The Deregulation Act 2015 introduced additional restrictions on landlords of assured shorthold tenancies (ASTs) granted in England on or after October 1, 2015. These relate to the service of notices to terminate an AST using the “no fault” procedures in s.21 Housing Act 1988 (s.21 notice). There was a limited reprieve for ASTs granted before then, but that is about to come to an end.
From (and including) October 1, 2018, the following will also apply to ASTs granted before October 1, 2015
- All s.21 notices must be in a prescribed form.
- Claims for an order of possession must begin within a specified time limit after service of the s.21 notice.
- There are restrictions intended to clamp down on so-called retaliatory evictions. For example, in order to prevent “rogue” landlords seeking to avoid their obligations to repair or maintain a property by evicting tenants, a s.21 notice cannot be served within six months of the local housing authority serving an improvement or emergency remedial notice on the landlord.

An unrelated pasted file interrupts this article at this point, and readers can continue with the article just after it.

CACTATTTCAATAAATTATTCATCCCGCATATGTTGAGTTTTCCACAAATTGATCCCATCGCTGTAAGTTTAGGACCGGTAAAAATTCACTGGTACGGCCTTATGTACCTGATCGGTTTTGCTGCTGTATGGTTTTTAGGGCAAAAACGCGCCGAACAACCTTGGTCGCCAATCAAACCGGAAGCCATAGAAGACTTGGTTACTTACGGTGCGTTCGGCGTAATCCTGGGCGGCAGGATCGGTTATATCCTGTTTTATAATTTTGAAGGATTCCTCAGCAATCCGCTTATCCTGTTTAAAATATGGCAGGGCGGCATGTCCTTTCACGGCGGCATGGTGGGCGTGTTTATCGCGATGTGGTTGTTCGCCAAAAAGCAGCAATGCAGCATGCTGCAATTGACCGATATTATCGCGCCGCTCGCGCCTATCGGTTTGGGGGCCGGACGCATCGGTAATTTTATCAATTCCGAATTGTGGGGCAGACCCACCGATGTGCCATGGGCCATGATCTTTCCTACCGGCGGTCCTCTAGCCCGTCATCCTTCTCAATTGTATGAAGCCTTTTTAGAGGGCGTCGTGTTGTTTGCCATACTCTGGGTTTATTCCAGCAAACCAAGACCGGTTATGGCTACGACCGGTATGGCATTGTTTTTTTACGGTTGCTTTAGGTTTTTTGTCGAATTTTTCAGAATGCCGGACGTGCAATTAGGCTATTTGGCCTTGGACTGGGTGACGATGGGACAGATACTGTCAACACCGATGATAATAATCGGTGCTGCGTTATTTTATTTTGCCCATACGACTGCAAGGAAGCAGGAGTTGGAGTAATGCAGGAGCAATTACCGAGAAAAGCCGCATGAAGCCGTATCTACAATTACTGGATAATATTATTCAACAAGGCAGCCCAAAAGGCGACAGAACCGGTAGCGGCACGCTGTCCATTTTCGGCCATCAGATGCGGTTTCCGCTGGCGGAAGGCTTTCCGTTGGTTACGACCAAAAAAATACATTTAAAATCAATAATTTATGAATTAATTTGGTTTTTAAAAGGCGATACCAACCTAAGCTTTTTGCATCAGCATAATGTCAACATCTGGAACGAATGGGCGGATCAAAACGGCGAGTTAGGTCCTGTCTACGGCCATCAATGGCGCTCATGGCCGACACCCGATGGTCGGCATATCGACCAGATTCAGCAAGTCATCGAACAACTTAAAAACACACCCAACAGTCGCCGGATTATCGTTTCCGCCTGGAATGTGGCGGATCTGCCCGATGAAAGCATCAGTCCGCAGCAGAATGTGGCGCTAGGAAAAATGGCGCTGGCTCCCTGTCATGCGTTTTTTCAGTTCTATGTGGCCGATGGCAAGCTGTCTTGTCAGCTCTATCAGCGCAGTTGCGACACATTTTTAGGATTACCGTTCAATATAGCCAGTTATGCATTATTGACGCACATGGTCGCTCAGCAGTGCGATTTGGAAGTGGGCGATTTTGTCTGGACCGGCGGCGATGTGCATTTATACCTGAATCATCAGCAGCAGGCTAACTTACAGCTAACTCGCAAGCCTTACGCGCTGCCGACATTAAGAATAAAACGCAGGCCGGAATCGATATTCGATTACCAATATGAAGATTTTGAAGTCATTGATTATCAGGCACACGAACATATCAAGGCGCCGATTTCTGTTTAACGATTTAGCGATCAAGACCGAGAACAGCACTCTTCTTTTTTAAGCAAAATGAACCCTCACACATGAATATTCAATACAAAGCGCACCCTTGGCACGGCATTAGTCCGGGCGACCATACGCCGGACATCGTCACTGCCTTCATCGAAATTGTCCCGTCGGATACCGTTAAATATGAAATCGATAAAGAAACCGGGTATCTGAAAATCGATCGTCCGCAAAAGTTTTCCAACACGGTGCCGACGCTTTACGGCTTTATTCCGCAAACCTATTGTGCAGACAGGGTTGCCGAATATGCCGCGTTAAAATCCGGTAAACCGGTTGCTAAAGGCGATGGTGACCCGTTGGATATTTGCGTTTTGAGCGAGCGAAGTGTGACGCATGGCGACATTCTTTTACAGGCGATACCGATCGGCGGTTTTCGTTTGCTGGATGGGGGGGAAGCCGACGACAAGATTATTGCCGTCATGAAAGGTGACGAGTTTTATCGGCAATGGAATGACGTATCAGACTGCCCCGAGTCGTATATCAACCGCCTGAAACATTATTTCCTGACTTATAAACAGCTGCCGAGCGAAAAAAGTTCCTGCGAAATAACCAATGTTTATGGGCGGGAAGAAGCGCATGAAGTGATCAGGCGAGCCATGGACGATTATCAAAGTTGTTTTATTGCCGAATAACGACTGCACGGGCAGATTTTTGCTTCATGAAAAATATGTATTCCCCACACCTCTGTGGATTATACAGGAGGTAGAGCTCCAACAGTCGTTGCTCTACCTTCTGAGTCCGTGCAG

- Tenants have the right to repayment of rent paid in advance in respect of the period after a s.21 notice brings the tenancy to an end.
Landlords of ASTs granted on or after 1 October 2015 are also not permitted to serve a s.21 notice if they have not provided the tenant with an Energy Performance Certificate and a Gas Safety Certificate. It is not clear whether this requirement also applies to ASTs granted before then: it is to be hoped that further regulations or official guidance will clarify the position.
Stop press: In our July Focus we reported on a government consultation seeking views on a compulsory 3-year fixed term for ASTs. Recent press reports suggest that these proposals may now be scrapped – watch this space!